Spike in Honour Killings: Need a New Law to Save Young Couples
With an increase in incidents of honour killing, India should bring a new law to curb this social evil.
As a child, I used to live in a bubble about a surname being something we chose for ourselves just to make our names sound fancy. Little did I know that this very surname which we attach to our identity is a symbol which over the years, has not only divided opinions but led to violence, disputes and murders.
Last week, at least on three days, my mornings began by waking up to news notifications of murders in two different parts of the country. One thing which was common in these killings was the cause for death, disguised as ‘honour’.
A young woman in Telangana, Tummala Swati, 20, was found dead on 17 May; she had married Amboji Naresh who belonged to a different caste. Apparently choosing a spouse not approved by the girl’s parents on the grounds of caste ultimately led to her death.
The very next day, a pregnant woman’s husband was killed in Jaipur after one-and-a-half years of marriage. It’s not surprising that the woman blamed her parents for having murdered her husband since the parents were Jats from Rajasthan and the woman’s husband Amit Nayyar belonged to Kerala.
India: Where Caste is Related to Honour
The National Crime Records Bureau statistics indicate an enormous spike in incidents of honour killing across the country. There has been a more than 800 percent increase in murders committed in the name of honour. While the figure was 28 in 2014, it has jumped to 251 in 2015.
A layman would describe caste as a social tag. But a staunch follower of caste would define it as a symbol of pride. For example, an illiterate Brahmin would be considered a better suitor than an educated OBC guy. We must not ignore this sick mentality as it continues to plague the country.
Some states which witness this evil practice frequently are Punjab, Haryana and Uttar Pradesh, recording 900 honour killings annually.
The fact that more than 90 percent of the couples opt for or are forced to go for arranged marriage (based on caste) suggests that there are just 10 percent families which favour inter-caste marriage. Thanks to the matrimonial ads which have extensively promoted intra-caste weddings, inter-caste marriages have attained the status of being a social crime.
Maximum number of cases related to honour killing have been reported in Uttar Pradesh. However, what is devastating is that forced marriages are considered an alternative to honour killing.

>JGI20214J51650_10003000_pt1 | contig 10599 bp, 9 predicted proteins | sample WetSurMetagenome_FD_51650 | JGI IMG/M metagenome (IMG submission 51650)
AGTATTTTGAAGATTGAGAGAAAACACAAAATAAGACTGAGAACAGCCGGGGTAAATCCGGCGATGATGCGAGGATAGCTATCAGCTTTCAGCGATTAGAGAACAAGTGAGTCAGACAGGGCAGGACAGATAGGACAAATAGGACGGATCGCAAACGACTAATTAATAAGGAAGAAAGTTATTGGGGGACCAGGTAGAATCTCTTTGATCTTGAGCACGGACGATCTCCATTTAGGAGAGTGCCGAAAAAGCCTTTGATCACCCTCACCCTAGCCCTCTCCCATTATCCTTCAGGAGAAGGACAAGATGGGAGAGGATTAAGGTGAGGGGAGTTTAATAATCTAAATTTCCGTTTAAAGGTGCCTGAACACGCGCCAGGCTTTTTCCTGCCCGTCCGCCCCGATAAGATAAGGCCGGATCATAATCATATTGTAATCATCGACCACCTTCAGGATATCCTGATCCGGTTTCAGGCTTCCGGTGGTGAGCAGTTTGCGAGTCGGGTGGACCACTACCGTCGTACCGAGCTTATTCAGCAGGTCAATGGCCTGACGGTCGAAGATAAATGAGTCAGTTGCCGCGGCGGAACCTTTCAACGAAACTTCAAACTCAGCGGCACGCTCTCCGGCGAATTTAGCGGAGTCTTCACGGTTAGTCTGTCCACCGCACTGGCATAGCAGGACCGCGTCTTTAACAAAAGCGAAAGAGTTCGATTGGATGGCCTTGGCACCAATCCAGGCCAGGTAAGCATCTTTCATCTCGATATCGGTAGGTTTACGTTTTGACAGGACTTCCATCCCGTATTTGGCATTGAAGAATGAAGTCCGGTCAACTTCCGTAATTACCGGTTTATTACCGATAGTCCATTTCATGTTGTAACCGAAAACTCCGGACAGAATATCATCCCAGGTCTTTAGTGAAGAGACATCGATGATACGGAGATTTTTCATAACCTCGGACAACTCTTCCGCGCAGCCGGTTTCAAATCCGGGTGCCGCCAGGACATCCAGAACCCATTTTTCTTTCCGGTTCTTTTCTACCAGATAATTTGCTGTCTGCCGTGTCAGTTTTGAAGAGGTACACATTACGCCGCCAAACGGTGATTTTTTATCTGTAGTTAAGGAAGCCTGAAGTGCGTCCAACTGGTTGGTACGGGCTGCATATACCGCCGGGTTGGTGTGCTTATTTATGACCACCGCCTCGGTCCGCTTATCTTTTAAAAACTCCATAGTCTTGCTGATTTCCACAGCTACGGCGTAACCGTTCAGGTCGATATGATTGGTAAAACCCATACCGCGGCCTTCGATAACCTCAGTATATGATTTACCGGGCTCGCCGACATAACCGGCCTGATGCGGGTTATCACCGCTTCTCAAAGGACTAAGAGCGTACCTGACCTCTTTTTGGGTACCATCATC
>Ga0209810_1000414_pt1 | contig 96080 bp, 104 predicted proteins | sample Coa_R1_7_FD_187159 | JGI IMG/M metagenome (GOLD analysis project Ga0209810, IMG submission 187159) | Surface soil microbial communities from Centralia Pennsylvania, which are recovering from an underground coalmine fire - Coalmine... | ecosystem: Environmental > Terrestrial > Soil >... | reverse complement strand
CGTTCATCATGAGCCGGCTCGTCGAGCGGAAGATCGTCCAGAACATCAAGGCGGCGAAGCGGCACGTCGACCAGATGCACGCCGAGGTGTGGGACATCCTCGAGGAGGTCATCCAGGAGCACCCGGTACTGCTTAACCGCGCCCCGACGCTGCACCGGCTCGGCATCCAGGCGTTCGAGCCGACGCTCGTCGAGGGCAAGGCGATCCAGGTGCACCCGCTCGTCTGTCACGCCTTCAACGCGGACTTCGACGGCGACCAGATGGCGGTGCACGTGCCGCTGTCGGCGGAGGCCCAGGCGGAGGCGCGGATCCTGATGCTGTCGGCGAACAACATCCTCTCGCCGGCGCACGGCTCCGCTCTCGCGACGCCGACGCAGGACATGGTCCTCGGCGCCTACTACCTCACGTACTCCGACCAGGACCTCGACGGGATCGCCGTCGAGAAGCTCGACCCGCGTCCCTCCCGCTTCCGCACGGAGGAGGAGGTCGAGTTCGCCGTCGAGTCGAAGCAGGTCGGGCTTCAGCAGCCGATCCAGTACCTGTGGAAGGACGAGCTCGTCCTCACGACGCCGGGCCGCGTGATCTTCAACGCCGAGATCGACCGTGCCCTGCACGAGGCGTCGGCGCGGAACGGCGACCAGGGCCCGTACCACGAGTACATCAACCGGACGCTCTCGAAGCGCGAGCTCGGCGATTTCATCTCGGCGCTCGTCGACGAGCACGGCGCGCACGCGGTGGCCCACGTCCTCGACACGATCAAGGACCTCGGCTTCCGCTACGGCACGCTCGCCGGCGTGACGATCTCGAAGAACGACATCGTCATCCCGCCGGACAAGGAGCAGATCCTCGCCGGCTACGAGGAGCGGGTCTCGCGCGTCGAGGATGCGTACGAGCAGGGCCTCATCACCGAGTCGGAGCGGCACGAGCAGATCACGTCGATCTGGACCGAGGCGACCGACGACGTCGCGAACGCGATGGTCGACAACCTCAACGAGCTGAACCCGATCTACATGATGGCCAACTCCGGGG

So, in most cases there exists a choice on the part of the victim to either get married forcefully or lose their life.
Criminal Justice System
Indian law has an ambiguous stand on honour killings. At present, honour killing is a crime under Section 302 of IPC.
Questions have been raised in parliament many times over laws related to honour killing. Recently, it was Jharna Das Baidya, CPI(M) member from Tripura, who wished to question if falling in love was a "big crime" in India. She further stated that the Northeast hardly witnessed such incidents which is an evidence of education being an important factor in curbing the crime. Baidya urged the government to bring a specific law that deals with stringent provisions in case of honour killing offenders.
If one looks at the Supreme Court rulings of the past, the problem shouldn’t have aggravated to the current level in the first place. In 2006, the SC ruled that “inter-caste marriages are in national interest”.
With honour killings taking the form of an epidemic, there is an urgent need to revisit the laws.
I come from a family where not just inter-caste but inter-religion weddings have also taken place for the simple reason that our pride does not lie in our caste. For a country which is secular and has a Constitution which prescribes no discrimination on the basis of caste, creed or religion in Article 14, our honour must then lie in freedom, happiness, individual accomplishments and not in barbaric vigilantism incited in the name of caste.
(The writer is currently pursuing a course in Broadcast Journalism and can be reached @SharmaNaina222. This is a personal blog and the views expressed above are the author’s own.The Quint neither endorses nor is responsible for the same.)
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